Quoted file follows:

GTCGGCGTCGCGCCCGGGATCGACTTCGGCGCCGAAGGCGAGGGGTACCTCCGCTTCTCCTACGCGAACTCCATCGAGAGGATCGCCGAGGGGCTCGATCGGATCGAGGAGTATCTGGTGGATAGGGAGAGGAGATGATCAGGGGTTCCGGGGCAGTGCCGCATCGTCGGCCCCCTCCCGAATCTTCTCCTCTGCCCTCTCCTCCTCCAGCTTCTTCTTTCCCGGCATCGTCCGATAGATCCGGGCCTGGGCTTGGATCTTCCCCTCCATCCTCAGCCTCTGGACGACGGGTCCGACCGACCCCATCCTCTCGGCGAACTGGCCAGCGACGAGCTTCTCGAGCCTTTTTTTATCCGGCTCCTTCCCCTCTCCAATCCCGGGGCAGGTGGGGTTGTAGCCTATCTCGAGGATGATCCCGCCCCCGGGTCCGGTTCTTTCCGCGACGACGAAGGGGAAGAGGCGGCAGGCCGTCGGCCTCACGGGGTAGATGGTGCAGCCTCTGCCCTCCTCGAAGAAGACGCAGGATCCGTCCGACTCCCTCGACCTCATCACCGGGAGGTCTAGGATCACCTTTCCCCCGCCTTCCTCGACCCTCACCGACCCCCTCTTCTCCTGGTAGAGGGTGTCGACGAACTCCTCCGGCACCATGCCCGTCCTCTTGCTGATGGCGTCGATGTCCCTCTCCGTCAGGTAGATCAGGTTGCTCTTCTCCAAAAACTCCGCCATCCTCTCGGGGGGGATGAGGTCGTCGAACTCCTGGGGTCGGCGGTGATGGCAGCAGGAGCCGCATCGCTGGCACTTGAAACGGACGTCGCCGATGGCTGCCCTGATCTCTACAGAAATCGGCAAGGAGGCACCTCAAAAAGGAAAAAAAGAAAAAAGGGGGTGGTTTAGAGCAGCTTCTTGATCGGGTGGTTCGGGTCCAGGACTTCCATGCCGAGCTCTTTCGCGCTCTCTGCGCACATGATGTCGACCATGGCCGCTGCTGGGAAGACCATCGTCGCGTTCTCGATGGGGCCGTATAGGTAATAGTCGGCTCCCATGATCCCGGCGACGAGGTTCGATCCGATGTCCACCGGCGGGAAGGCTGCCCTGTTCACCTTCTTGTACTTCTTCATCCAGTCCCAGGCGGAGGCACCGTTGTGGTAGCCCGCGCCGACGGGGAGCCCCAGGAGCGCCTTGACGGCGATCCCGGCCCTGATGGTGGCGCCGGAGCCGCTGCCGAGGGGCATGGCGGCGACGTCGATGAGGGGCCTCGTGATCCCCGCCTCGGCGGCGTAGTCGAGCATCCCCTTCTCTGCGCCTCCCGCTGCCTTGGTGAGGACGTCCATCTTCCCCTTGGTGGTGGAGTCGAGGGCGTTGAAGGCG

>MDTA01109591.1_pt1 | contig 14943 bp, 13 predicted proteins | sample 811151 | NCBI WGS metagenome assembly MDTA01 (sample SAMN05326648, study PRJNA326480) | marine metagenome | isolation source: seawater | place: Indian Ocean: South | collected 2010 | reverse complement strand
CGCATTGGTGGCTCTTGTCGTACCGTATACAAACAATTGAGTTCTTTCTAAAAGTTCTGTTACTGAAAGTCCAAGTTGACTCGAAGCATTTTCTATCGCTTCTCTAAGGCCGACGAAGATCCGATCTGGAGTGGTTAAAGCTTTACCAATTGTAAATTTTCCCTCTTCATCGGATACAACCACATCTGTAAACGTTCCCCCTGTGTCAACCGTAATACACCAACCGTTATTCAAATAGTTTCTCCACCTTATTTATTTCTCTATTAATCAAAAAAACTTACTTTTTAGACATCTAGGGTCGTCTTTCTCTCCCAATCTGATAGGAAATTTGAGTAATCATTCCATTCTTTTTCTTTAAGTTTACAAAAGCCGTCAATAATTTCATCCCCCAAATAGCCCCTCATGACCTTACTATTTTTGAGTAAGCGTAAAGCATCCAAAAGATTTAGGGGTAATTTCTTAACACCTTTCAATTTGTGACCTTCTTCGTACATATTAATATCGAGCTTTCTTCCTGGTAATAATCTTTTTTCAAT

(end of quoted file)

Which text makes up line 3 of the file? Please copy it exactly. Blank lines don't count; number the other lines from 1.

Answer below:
CGCATTGGTGGCTCTTGTCGTACCGTATACAAACAATTGAGTTCTTTCTAAAAGTTCTGTTACTGAAAGTCCAAGTTGACTCGAAGCATTTTCTATCGCTTCTCTAAGGCCGACGAAGATCCGATCTGGAGTGGTTAAAGCTTTACCAATTGTAAATTTTCCCTCTTCATCGGATACAACCACATCTGTAAACGTTCCCCCTGTGTCAACCGTAATACACCAACCGTTATTCAAATAGTTTCTCCACCTTATTTATTTCTCTATTAATCAAAAAAACTTACTTTTTAGACATCTAGGGTCGTCTTTCTCTCCCAATCTGATAGGAAATTTGAGTAATCATTCCATTCTTTTTCTTTAAGTTTACAAAAGCCGTCAATAATTTCATCCCCCAAATAGCCCCTCATGACCTTACTATTTTTGAGTAAGCGTAAAGCATCCAAAAGATTTAGGGGTAATTTCTTAACACCTTTCAATTTGTGACCTTCTTCGTACATATTAATATCGAGCTTTCTTCCTGGTAATAATCTTTTTTCAAT